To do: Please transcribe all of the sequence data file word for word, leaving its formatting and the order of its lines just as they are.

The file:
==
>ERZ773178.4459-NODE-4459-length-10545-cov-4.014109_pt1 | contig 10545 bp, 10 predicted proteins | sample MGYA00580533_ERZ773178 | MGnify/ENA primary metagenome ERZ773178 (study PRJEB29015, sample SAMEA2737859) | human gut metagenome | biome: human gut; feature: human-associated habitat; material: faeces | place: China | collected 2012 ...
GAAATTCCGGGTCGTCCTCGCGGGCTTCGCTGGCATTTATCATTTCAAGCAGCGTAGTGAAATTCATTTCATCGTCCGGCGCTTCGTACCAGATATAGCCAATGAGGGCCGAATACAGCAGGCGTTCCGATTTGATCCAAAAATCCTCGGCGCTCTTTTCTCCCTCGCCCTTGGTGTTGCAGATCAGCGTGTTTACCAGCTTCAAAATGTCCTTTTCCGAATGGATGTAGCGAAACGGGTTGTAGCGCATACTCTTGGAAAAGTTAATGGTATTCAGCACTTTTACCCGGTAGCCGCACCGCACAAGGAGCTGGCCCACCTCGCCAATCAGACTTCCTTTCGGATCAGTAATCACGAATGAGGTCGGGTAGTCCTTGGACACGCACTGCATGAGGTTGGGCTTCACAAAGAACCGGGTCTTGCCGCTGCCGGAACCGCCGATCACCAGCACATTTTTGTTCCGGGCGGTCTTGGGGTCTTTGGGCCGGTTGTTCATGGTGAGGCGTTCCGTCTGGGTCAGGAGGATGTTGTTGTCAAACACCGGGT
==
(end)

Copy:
>ERZ773178.4459-NODE-4459-length-10545-cov-4.014109_pt1 | contig 10545 bp, 10 predicted proteins | sample MGYA00580533_ERZ773178 | MGnify/ENA primary metagenome ERZ773178 (study PRJEB29015, sample SAMEA2737859) | human gut metagenome | biome: human gut; feature: human-associated habitat; material: faeces | place: China | collected 2012 ...
GAAATTCCGGGTCGTCCTCGCGGGCTTCGCTGGCATTTATCATTTCAAGCAGCGTAGTGAAATTCATTTCATCGTCCGGCGCTTCGTACCAGATATAGCCAATGAGGGCCGAATACAGCAGGCGTTCCGATTTGATCCAAAAATCCTCGGCGCTCTTTTCTCCCTCGCCCTTGGTGTTGCAGATCAGCGTGTTTACCAGCTTCAAAATGTCCTTTTCCGAATGGATGTAGCGAAACGGGTTGTAGCGCATACTCTTGGAAAAGTTAATGGTATTCAGCACTTTTACCCGGTAGCCGCACCGCACAAGGAGCTGGCCCACCTCGCCAATCAGACTTCCTTTCGGATCAGTAATCACGAATGAGGTCGGGTAGTCCTTGGACACGCACTGCATGAGGTTGGGCTTCACAAAGAACCGGGTCTTGCCGCTGCCGGAACCGCCGATCACCAGCACATTTTTGTTCCGGGCGGTCTTGGGGTCTTTGGGCCGGTTGTTCATGGTGAGGCGTTCCGTCTGGGTCAGGAGGATGTTGTTGTCAAACACCGGGT